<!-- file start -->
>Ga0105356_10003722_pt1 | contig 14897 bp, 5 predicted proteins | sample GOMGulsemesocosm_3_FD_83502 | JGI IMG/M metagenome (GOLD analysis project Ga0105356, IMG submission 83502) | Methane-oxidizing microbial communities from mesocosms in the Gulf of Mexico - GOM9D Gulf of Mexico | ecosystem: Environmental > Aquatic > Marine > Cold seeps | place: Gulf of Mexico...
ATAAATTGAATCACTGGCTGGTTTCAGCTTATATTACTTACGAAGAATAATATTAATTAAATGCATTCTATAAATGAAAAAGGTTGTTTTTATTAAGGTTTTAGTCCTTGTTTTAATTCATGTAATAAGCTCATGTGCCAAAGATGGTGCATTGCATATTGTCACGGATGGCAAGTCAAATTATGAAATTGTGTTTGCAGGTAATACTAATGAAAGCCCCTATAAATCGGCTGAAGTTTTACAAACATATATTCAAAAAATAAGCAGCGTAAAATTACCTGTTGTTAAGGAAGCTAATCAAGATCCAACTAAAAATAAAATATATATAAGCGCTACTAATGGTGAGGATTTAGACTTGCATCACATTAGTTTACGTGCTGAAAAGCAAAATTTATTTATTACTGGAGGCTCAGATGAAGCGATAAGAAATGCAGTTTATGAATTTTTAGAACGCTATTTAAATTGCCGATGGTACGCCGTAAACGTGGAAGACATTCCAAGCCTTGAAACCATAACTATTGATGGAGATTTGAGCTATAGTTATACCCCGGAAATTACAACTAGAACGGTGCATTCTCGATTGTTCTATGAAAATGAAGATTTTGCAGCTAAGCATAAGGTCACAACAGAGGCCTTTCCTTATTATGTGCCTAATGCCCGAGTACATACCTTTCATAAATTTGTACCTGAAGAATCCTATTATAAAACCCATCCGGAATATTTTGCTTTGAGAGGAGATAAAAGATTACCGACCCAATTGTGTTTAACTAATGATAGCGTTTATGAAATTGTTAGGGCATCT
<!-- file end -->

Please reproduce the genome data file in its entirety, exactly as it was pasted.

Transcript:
>Ga0105356_10003722_pt1 | contig 14897 bp, 5 predicted proteins | sample GOMGulsemesocosm_3_FD_83502 | JGI IMG/M metagenome (GOLD analysis project Ga0105356, IMG submission 83502) | Methane-oxidizing microbial communities from mesocosms in the Gulf of Mexico - GOM9D Gulf of Mexico | ecosystem: Environmental > Aquatic > Marine > Cold seeps | place: Gulf of Mexico...
ATAAATTGAATCACTGGCTGGTTTCAGCTTATATTACTTACGAAGAATAATATTAATTAAATGCATTCTATAAATGAAAAAGGTTGTTTTTATTAAGGTTTTAGTCCTTGTTTTAATTCATGTAATAAGCTCATGTGCCAAAGATGGTGCATTGCATATTGTCACGGATGGCAAGTCAAATTATGAAATTGTGTTTGCAGGTAATACTAATGAAAGCCCCTATAAATCGGCTGAAGTTTTACAAACATATATTCAAAAAATAAGCAGCGTAAAATTACCTGTTGTTAAGGAAGCTAATCAAGATCCAACTAAAAATAAAATATATATAAGCGCTACTAATGGTGAGGATTTAGACTTGCATCACATTAGTTTACGTGCTGAAAAGCAAAATTTATTTATTACTGGAGGCTCAGATGAAGCGATAAGAAATGCAGTTTATGAATTTTTAGAACGCTATTTAAATTGCCGATGGTACGCCGTAAACGTGGAAGACATTCCAAGCCTTGAAACCATAACTATTGATGGAGATTTGAGCTATAGTTATACCCCGGAAATTACAACTAGAACGGTGCATTCTCGATTGTTCTATGAAAATGAAGATTTTGCAGCTAAGCATAAGGTCACAACAGAGGCCTTTCCTTATTATGTGCCTAATGCCCGAGTACATACCTTTCATAAATTTGTACCTGAAGAATCCTATTATAAAACCCATCCGGAATATTTTGCTTTGAGAGGAGATAAAAGATTACCGACCCAATTGTGTTTAACTAATGATAGCGTTTATGAAATTGTTAGGGCATCT